Sunlight Shining Through Cloud

Movie Review: Black Swan

Posted on: February 14, 2011

I’ve got a sick feeling in the pit of my stomach.  Is it because the flu’s going around?  No.  Is it the Valentine’s dinner I shared with my wife; something foul with the Chicken Marsala?  No again.

How about the movie we saw after dinner?

Bingo !

Oh, Black Swan; how did I hate thee?  Let me count the ways.

Black Swan is more a psychological thriller than a movie about ballet.  Nina Sayers – played by Natalie Portman – wins the lead role in a darker, edgier version of Swan Lake.  From the start, everyone is against her; the other dancers, the director, even her mother.  Each victimizes poor Nina in cruel and graphic ways, and she quickly earns your sympathy.  At the same time, she questions her own sanity.

Even if you’ve seen the movie trailers, you’re not prepared for the shocking scenes that await you.  You expect to see the toil, the hard work that goes with big-time ballet productions.  This is, in itself, not pretty.  But Black Swan takes not pretty to another level.

Plenty of movies make you jump out of your seat.  It’s all good fun if you can brush it off as you leave the cineplex.  But, you don’t go to a ballet movie expecting to see stabbings, murder, graphic sex; all kinds of mayhem perpetrated on the new star.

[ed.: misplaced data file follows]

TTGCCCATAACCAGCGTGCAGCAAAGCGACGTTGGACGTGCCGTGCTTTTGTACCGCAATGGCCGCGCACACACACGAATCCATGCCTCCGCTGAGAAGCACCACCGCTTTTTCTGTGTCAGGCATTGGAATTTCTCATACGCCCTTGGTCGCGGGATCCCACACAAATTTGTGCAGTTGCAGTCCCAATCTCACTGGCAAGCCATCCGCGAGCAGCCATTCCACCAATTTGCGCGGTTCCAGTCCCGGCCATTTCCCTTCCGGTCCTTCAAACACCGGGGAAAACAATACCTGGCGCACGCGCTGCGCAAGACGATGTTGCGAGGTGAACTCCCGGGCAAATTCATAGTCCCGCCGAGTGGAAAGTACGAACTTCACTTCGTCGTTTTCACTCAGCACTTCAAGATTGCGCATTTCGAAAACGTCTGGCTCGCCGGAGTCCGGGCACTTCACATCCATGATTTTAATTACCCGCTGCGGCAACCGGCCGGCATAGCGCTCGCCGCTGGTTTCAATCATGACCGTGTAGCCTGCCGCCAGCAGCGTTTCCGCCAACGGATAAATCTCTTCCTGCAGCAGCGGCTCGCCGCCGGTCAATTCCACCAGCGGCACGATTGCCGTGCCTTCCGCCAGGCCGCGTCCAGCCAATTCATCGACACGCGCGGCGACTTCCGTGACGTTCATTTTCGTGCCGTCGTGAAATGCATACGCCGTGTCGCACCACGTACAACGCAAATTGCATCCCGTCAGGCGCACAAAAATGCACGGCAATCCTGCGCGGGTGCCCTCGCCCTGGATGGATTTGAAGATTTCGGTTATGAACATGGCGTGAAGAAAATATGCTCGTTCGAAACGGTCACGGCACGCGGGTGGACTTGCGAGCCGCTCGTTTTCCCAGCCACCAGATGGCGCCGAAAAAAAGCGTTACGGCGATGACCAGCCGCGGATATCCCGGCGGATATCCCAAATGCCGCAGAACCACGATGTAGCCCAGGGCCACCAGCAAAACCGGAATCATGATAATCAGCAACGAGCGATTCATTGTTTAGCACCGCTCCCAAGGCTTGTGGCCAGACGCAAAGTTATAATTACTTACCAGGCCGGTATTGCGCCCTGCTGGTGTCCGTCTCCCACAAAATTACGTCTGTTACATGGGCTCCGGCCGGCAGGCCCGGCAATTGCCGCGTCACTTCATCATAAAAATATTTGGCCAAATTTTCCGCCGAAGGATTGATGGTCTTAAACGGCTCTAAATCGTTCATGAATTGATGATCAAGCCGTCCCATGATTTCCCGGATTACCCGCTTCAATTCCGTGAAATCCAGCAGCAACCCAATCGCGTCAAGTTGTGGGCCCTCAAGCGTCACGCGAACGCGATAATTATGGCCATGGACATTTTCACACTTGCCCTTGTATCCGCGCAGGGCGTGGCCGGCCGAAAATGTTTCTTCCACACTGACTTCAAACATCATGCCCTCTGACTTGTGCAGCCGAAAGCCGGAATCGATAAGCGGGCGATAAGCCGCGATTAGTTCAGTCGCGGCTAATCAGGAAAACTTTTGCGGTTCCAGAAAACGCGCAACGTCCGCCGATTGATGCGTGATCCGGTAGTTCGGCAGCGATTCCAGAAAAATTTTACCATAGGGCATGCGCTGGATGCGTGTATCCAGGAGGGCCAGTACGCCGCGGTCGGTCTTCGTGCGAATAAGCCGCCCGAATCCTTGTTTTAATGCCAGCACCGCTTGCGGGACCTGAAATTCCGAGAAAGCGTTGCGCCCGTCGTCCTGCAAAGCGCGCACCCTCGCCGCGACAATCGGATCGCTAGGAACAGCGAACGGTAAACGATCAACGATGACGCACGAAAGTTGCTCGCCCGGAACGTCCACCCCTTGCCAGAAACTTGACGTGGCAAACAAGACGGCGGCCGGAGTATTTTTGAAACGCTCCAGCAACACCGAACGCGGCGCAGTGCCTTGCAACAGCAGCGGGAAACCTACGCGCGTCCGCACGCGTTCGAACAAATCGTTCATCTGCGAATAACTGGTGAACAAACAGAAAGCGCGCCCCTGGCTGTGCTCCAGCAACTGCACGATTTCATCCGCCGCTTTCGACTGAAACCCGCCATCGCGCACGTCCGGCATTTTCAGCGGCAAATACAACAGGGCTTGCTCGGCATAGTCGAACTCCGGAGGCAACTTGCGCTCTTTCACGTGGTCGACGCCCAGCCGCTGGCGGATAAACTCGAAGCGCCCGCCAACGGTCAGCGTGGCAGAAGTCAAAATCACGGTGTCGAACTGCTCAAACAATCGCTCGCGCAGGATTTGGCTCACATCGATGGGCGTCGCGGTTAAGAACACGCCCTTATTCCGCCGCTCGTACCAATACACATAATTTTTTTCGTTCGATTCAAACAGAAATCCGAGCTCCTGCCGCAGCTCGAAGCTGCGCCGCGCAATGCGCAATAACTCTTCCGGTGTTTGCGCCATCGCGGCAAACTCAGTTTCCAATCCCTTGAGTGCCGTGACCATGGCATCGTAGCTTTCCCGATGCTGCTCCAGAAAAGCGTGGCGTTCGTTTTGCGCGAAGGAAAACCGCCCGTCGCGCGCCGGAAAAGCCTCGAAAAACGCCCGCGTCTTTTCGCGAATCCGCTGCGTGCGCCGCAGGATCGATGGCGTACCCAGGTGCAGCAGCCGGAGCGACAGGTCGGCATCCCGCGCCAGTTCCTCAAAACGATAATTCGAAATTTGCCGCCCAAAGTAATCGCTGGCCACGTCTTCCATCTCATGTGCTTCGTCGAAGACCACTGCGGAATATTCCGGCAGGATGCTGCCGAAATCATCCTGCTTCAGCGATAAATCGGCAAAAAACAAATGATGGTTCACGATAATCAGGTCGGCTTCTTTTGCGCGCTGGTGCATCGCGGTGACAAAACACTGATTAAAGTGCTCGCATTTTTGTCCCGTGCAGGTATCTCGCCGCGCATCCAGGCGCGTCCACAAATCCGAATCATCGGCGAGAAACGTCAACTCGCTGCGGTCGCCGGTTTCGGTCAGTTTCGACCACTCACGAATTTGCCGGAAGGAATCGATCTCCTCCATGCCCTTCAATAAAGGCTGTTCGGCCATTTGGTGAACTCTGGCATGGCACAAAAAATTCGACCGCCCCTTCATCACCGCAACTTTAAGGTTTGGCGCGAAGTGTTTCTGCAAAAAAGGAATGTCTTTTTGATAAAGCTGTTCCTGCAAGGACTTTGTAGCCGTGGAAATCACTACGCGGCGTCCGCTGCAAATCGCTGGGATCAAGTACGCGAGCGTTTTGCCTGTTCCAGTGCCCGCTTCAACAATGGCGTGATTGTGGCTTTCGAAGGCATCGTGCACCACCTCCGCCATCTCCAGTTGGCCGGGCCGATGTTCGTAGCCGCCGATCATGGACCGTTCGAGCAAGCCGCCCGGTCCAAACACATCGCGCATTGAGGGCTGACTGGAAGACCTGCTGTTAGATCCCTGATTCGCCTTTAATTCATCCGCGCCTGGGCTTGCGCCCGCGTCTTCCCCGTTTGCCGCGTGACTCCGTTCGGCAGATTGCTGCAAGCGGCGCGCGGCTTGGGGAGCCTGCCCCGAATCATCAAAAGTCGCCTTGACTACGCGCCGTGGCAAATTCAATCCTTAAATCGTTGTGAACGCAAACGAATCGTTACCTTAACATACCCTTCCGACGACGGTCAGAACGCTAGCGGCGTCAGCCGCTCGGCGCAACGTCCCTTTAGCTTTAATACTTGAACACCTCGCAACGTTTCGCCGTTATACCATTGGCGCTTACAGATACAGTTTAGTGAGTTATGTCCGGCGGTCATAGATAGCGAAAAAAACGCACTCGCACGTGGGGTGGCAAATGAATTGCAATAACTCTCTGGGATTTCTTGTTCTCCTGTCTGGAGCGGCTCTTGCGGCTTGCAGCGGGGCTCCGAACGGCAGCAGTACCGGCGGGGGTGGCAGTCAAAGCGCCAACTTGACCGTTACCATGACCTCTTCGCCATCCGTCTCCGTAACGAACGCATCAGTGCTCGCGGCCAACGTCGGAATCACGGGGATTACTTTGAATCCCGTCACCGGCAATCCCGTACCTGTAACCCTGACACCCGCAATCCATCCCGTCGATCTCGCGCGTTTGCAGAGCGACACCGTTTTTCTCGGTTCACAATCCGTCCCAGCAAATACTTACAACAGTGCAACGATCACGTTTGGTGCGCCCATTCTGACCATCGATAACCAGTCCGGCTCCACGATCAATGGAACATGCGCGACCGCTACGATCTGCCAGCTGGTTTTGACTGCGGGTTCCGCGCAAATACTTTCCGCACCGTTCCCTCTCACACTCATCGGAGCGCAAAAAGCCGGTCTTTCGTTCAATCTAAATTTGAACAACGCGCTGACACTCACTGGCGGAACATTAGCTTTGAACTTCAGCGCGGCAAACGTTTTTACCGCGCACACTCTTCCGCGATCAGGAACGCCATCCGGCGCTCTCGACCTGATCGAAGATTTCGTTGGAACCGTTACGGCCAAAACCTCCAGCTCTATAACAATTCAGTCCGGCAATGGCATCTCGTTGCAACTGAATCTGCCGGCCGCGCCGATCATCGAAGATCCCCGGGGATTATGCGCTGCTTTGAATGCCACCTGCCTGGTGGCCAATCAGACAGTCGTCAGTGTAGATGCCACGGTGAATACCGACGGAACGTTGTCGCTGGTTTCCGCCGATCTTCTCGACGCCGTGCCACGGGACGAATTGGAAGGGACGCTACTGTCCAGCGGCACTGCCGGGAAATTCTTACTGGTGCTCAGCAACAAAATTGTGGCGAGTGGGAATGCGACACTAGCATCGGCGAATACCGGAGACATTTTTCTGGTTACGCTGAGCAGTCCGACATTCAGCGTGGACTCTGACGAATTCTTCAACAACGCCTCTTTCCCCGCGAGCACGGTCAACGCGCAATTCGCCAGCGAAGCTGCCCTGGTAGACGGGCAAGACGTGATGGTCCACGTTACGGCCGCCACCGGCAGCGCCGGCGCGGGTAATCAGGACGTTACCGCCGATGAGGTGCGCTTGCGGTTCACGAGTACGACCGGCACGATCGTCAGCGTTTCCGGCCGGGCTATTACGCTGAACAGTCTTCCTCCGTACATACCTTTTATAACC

And then there’s the dancing itself.  Nicely done, I’d like to say, but I couldn’t see enough of it due to the overused handheld camera technique.  They didn’t even bother to use a steadicam.  Every dance sequence was seen as an extreme close-up and it kinda made me nauseous.

I’ll dig deep to find something good to say.  There was one scene within three minutes of the movie’s end that really awed me.  The white swan is spinning around the stage non-stop.  As she does, she transforms into the black swan during a single, continuous camera shot: feathers, makeup, bloodshot eyes.   Character generation was undoubtedly used, but it was impressive  nonetheless.

I suppose the movie’s producers should be thrilled to have had such a strong – usually positive – impact on its viewers.  But I went to see an Oscar-nominated film, and left with a tummy ache.

Black Swan is a top-10 movie of 2010 for many film critics.  My rating: one Plié (out of four).  Rent it if you must.

P.S.  I didn’t give too much away.  You’re welcome.

1 Response to "Movie Review: Black Swan"

For the reasons you so eloquently described above, you can be sure that I will never see it.

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